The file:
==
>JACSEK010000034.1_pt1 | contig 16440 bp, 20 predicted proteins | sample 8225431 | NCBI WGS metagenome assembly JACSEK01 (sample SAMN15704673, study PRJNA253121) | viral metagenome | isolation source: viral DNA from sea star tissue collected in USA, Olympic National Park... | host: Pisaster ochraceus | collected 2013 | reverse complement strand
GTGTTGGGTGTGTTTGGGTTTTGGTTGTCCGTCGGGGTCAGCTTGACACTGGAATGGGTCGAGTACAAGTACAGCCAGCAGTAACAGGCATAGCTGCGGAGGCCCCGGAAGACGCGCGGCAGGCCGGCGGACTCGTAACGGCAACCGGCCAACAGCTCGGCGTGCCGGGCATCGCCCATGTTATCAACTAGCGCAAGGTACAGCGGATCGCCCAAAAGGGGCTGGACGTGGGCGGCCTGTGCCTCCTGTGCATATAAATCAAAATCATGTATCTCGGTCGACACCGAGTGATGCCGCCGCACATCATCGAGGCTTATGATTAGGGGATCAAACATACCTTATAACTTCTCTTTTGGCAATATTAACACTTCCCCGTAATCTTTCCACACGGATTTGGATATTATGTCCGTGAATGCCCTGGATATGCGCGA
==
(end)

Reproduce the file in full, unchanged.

>JACSEK010000034.1_pt1 | contig 16440 bp, 20 predicted proteins | sample 8225431 | NCBI WGS metagenome assembly JACSEK01 (sample SAMN15704673, study PRJNA253121) | viral metagenome | isolation source: viral DNA from sea star tissue collected in USA, Olympic National Park... | host: Pisaster ochraceus | collected 2013 | reverse complement strand
GTGTTGGGTGTGTTTGGGTTTTGGTTGTCCGTCGGGGTCAGCTTGACACTGGAATGGGTCGAGTACAAGTACAGCCAGCAGTAACAGGCATAGCTGCGGAGGCCCCGGAAGACGCGCGGCAGGCCGGCGGACTCGTAACGGCAACCGGCCAACAGCTCGGCGTGCCGGGCATCGCCCATGTTATCAACTAGCGCAAGGTACAGCGGATCGCCCAAAAGGGGCTGGACGTGGGCGGCCTGTGCCTCCTGTGCATATAAATCAAAATCATGTATCTCGGTCGACACCGAGTGATGCCGCCGCACATCATCGAGGCTTATGATTAGGGGATCAAACATACCTTATAACTTCTCTTTTGGCAATATTAACACTTCCCCGTAATCTTTCCACACGGATTTGGATATTATGTCCGTGAATGCCCTGGATATGCGCGA